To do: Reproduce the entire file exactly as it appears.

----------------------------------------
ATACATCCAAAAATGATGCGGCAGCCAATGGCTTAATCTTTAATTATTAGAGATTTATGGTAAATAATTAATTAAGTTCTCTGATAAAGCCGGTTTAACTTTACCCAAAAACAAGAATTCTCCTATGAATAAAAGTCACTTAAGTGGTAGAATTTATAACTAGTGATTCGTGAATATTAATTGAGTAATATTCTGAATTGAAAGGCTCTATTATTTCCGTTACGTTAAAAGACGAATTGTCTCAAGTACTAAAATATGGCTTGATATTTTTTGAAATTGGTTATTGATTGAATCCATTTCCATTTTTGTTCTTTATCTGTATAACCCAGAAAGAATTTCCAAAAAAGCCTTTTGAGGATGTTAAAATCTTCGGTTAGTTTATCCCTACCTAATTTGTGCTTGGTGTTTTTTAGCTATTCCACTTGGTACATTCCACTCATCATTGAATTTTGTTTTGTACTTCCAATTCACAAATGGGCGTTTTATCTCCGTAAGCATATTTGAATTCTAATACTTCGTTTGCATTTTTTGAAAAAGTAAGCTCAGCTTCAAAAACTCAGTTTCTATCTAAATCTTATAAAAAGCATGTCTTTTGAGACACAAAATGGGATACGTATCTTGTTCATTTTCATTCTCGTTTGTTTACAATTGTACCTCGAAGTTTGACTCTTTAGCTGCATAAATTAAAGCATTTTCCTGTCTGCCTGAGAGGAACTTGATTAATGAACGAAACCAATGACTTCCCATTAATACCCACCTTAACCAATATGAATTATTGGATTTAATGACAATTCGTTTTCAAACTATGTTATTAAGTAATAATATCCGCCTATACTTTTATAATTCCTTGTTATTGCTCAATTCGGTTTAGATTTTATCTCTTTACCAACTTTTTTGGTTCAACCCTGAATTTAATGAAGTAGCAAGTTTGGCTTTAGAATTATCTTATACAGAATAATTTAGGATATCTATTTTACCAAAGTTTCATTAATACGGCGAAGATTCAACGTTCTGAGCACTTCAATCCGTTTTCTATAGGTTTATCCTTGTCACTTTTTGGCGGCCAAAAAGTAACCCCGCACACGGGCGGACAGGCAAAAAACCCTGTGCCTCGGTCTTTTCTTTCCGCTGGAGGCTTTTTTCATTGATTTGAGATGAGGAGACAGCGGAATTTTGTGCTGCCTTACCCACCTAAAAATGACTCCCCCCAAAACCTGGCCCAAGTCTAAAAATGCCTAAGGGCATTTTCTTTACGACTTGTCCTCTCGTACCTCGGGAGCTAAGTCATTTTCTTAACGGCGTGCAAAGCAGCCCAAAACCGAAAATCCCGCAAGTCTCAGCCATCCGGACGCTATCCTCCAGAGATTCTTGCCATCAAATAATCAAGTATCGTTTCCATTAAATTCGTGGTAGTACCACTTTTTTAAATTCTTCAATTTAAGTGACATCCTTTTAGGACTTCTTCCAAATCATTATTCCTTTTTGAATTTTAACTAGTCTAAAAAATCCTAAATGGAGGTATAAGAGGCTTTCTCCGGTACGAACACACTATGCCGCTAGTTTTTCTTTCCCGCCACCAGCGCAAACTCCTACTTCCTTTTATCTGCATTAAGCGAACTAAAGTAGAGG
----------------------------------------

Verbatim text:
ATACATCCAAAAATGATGCGGCAGCCAATGGCTTAATCTTTAATTATTAGAGATTTATGGTAAATAATTAATTAAGTTCTCTGATAAAGCCGGTTTAACTTTACCCAAAAACAAGAATTCTCCTATGAATAAAAGTCACTTAAGTGGTAGAATTTATAACTAGTGATTCGTGAATATTAATTGAGTAATATTCTGAATTGAAAGGCTCTATTATTTCCGTTACGTTAAAAGACGAATTGTCTCAAGTACTAAAATATGGCTTGATATTTTTTGAAATTGGTTATTGATTGAATCCATTTCCATTTTTGTTCTTTATCTGTATAACCCAGAAAGAATTTCCAAAAAAGCCTTTTGAGGATGTTAAAATCTTCGGTTAGTTTATCCCTACCTAATTTGTGCTTGGTGTTTTTTAGCTATTCCACTTGGTACATTCCACTCATCATTGAATTTTGTTTTGTACTTCCAATTCACAAATGGGCGTTTTATCTCCGTAAGCATATTTGAATTCTAATACTTCGTTTGCATTTTTTGAAAAAGTAAGCTCAGCTTCAAAAACTCAGTTTCTATCTAAATCTTATAAAAAGCATGTCTTTTGAGACACAAAATGGGATACGTATCTTGTTCATTTTCATTCTCGTTTGTTTACAATTGTACCTCGAAGTTTGACTCTTTAGCTGCATAAATTAAAGCATTTTCCTGTCTGCCTGAGAGGAACTTGATTAATGAACGAAACCAATGACTTCCCATTAATACCCACCTTAACCAATATGAATTATTGGATTTAATGACAATTCGTTTTCAAACTATGTTATTAAGTAATAATATCCGCCTATACTTTTATAATTCCTTGTTATTGCTCAATTCGGTTTAGATTTTATCTCTTTACCAACTTTTTTGGTTCAACCCTGAATTTAATGAAGTAGCAAGTTTGGCTTTAGAATTATCTTATACAGAATAATTTAGGATATCTATTTTACCAAAGTTTCATTAATACGGCGAAGATTCAACGTTCTGAGCACTTCAATCCGTTTTCTATAGGTTTATCCTTGTCACTTTTTGGCGGCCAAAAAGTAACCCCGCACACGGGCGGACAGGCAAAAAACCCTGTGCCTCGGTCTTTTCTTTCCGCTGGAGGCTTTTTTCATTGATTTGAGATGAGGAGACAGCGGAATTTTGTGCTGCCTTACCCACCTAAAAATGACTCCCCCCAAAACCTGGCCCAAGTCTAAAAATGCCTAAGGGCATTTTCTTTACGACTTGTCCTCTCGTACCTCGGGAGCTAAGTCATTTTCTTAACGGCGTGCAAAGCAGCCCAAAACCGAAAATCCCGCAAGTCTCAGCCATCCGGACGCTATCCTCCAGAGATTCTTGCCATCAAATAATCAAGTATCGTTTCCATTAAATTCGTGGTAGTACCACTTTTTTAAATTCTTCAATTTAAGTGACATCCTTTTAGGACTTCTTCCAAATCATTATTCCTTTTTGAATTTTAACTAGTCTAAAAAATCCTAAATGGAGGTATAAGAGGCTTTCTCCGGTACGAACACACTATGCCGCTAGTTTTTCTTTCCCGCCACCAGCGCAAACTCCTACTTCCTTTTATCTGCATTAAGCGAACTAAAGTAGAGG